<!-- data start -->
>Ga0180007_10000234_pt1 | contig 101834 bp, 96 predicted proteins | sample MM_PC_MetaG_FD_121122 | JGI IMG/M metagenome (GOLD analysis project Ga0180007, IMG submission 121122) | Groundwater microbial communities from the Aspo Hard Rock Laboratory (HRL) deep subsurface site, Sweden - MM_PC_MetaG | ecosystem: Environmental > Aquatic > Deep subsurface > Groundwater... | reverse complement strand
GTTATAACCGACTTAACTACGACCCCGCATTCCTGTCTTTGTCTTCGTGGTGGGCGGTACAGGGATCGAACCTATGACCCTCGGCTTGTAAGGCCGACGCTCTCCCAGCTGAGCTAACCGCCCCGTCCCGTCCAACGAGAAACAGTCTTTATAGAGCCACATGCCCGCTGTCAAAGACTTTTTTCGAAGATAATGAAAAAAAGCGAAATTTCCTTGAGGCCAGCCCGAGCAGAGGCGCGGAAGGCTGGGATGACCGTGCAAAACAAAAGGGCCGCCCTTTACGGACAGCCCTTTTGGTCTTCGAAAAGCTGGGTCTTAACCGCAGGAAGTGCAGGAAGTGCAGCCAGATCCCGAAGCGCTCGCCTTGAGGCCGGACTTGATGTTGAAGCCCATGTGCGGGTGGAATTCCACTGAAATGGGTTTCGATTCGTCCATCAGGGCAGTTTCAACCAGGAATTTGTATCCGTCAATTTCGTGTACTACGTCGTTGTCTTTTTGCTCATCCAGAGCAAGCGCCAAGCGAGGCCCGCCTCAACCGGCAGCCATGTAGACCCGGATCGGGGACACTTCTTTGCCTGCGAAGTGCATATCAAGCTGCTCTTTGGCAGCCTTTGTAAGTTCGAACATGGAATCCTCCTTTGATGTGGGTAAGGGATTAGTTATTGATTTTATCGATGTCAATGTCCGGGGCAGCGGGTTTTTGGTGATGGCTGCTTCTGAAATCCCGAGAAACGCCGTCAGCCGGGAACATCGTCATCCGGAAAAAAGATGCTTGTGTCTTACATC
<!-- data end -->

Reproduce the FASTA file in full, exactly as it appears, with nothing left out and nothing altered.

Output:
>Ga0180007_10000234_pt1 | contig 101834 bp, 96 predicted proteins | sample MM_PC_MetaG_FD_121122 | JGI IMG/M metagenome (GOLD analysis project Ga0180007, IMG submission 121122) | Groundwater microbial communities from the Aspo Hard Rock Laboratory (HRL) deep subsurface site, Sweden - MM_PC_MetaG | ecosystem: Environmental > Aquatic > Deep subsurface > Groundwater... | reverse complement strand
GTTATAACCGACTTAACTACGACCCCGCATTCCTGTCTTTGTCTTCGTGGTGGGCGGTACAGGGATCGAACCTATGACCCTCGGCTTGTAAGGCCGACGCTCTCCCAGCTGAGCTAACCGCCCCGTCCCGTCCAACGAGAAACAGTCTTTATAGAGCCACATGCCCGCTGTCAAAGACTTTTTTCGAAGATAATGAAAAAAAGCGAAATTTCCTTGAGGCCAGCCCGAGCAGAGGCGCGGAAGGCTGGGATGACCGTGCAAAACAAAAGGGCCGCCCTTTACGGACAGCCCTTTTGGTCTTCGAAAAGCTGGGTCTTAACCGCAGGAAGTGCAGGAAGTGCAGCCAGATCCCGAAGCGCTCGCCTTGAGGCCGGACTTGATGTTGAAGCCCATGTGCGGGTGGAATTCCACTGAAATGGGTTTCGATTCGTCCATCAGGGCAGTTTCAACCAGGAATTTGTATCCGTCAATTTCGTGTACTACGTCGTTGTCTTTTTGCTCATCCAGAGCAAGCGCCAAGCGAGGCCCGCCTCAACCGGCAGCCATGTAGACCCGGATCGGGGACACTTCTTTGCCTGCGAAGTGCATATCAAGCTGCTCTTTGGCAGCCTTTGTAAGTTCGAACATGGAATCCTCCTTTGATGTGGGTAAGGGATTAGTTATTGATTTTATCGATGTCAATGTCCGGGGCAGCGGGTTTTTGGTGATGGCTGCTTCTGAAATCCCGAGAAACGCCGTCAGCCGGGAACATCGTCATCCGGAAAAAAGATGCTTGTGTCTTACATC